Books: getting real about climate change

Personality and core values are key to how people will respond to a warming world, writes George Marshall in Carbon Detox. Anna Plodowski agrees -- and won’t be scared into inaction.

Carbon Detox: Your Step-by-Step Guide to Getting Real About Climate Change
George Marshall
Gaia Publications, 2007 

Seriously fed up with all this new fangled stuff about climate change when the climate has always changed? Seriously fed up with being asked to do something about climate change in addition to everything else you already have to do? Seriously fed up with being told you shouldn’t have any fun because that causes greenhouse gases? Seriously fed up with trying to tell people to reduce their carbon footprint? Then this book is for all of you.

Whereas other carbon-footprint books start from the entirely mistaken understanding that information equals effective behavioural change, this one starts from the understanding that people’s core values are key to their behaviour. As a result, the Medusa-like effect of climate change — paralysing everything and everyone in its path into inaction because it’s going to be so scary — just terrifies and/or irritates most people into climate apathy, contempt and utter bum-numbing tedium. 

As a psychologist, this really rang true with me. There’s lots of research showing that we do not make decisions rationally, and how you describe or “frame” a choice has a big impact on your understanding of what will happen, especially under conditions of uncertainty. (Daniel Kahneman and Vernon Smith shared the Nobel economics prize in 2002 for research in this area of psychological and experimental economics.)

In Carbon Detox, George Marshall describes very well how global warming is a very difficult problem for us to get our heads round and take seriously. It’s too big, too long term, whereas we respond more effectively to local, short-term threats. In addition, the terms used are themselves unhelpful; “global warming” sounds as though it will happen elsewhere, for instance. We need to abandon the terrifying Medusa approach – it can’t bring about effective behavioural change.

So what will? Marshall argues very powerfully that we all need to engage with our core values. He describes four (not mutually exclusive) basic types — Traditionalists, Survivors, Winners, Strivers — for whom the motivations and persuasive arguments for behavioural change are very different. We need to understand what these are, both for ourselves and others, in order to be effective in changing behaviour. There’s no point telling Winners not to have fun in order to save the planet.

When you know what core values you’re dealing with, you also know what the vulnerabilities to behavioural inertia are, and can address them. This section alone is worth the price of the book and should be compulsory reading for all those working professionally or voluntarily to enable us all to thrive under a changing climate.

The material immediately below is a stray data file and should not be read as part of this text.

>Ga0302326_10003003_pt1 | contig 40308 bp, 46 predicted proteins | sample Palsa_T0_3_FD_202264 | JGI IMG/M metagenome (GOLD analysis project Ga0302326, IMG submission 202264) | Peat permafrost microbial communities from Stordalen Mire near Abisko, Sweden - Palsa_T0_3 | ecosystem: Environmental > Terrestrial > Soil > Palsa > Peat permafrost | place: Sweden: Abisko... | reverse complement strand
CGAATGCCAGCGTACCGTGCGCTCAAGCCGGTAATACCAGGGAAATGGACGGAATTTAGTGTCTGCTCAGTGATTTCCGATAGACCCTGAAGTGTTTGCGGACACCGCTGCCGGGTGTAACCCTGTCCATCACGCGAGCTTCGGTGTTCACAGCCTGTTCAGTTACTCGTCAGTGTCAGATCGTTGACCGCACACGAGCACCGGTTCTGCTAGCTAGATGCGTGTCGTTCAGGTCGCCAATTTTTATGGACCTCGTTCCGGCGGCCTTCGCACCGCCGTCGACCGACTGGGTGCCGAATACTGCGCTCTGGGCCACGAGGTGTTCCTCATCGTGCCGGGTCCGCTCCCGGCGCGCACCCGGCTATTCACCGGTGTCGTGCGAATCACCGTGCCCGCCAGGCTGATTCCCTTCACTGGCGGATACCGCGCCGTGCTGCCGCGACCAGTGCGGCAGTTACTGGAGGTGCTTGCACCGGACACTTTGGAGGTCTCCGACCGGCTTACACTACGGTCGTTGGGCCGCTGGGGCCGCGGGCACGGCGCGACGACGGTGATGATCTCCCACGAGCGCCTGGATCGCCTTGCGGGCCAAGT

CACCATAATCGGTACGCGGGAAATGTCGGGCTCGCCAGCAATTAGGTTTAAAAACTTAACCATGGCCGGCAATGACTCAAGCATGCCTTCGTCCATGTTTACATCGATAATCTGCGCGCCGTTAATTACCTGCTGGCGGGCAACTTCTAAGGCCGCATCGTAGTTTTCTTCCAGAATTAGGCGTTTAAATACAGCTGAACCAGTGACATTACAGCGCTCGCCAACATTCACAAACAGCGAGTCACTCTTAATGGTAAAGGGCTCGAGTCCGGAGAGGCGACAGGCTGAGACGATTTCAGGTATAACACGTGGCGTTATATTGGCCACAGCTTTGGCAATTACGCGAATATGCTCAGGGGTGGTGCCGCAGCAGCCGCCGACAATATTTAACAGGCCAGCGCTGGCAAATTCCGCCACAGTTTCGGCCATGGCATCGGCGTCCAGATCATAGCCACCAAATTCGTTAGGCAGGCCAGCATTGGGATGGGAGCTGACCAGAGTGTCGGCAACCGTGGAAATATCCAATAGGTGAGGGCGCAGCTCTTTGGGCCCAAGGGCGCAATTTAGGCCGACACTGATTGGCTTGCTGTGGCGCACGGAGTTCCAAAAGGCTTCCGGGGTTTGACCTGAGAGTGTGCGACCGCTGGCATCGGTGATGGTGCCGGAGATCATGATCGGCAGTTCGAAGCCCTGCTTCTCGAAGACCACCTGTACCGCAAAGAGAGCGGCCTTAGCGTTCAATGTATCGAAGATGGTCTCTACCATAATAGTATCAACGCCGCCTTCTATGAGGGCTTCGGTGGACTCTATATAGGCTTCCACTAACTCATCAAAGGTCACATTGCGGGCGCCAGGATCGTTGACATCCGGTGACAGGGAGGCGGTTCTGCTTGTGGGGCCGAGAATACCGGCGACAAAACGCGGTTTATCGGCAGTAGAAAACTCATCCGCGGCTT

Thrive under a changing climate? Yes, indeed. The second most useful section of the book describes different responses – for instance, you can ignore the changing climate, adapt to it, engage with it or even thrive. I found the idea of thriving very inspiring.

The substantial section on “losing a tonne of carbos” — a “carbo” being a unit of equivalent carbon dioxide (CO2e) — is easy to read, very informative – I didn’t know about the greenhouse-gas impact of lamb for instance – and clearly reveals what the big changes in behaviour are that we all need to prioritise. For the seriously interested, there’s even reference to a website enabling one to settle, he hopes once and for all, the question “to wash or to dishwash?”. Marshall also was at pains to show how losing “carbos” doesn’t mean losing fun.

Was there anything missing? Firstly, I really liked the cognitive shift Marshall described — let’s think light, smart, twenty-first-century behaviour, rather than worthy, hardcore green, but I still would have liked to see more detail about how to visualise one’s carbon detox behaviour. Surely real behavioural change needs to engage people’s emotions as well as their core values? Maybe the next edition of the book can include such a section. 

Secondly, given the importance of core values that Marshall rightly emphasises, I’m not sure how many Winners are going to be attracted by a book called Carbon Detox. Perhaps a special edition for them, entitled “How to Win Under Climate Change”, is necessary? Perhaps the website of the Climate Outreach and Information Network (COIN), founded by Marshall, could try to find out what types of people actually read this book.

These are however, very minor quibbles. Buy this book, read it and use it, so that you understand your own vulnerabilities to climate denial and those of other people. We’ve all annoyed each other enough about climate change. Let’s start communicating effectively now so that we can thrive under it.

Anna Plodowski is active in London’s Peckham CRAG, part of the Carbon Rationing Action Group (CRAG) network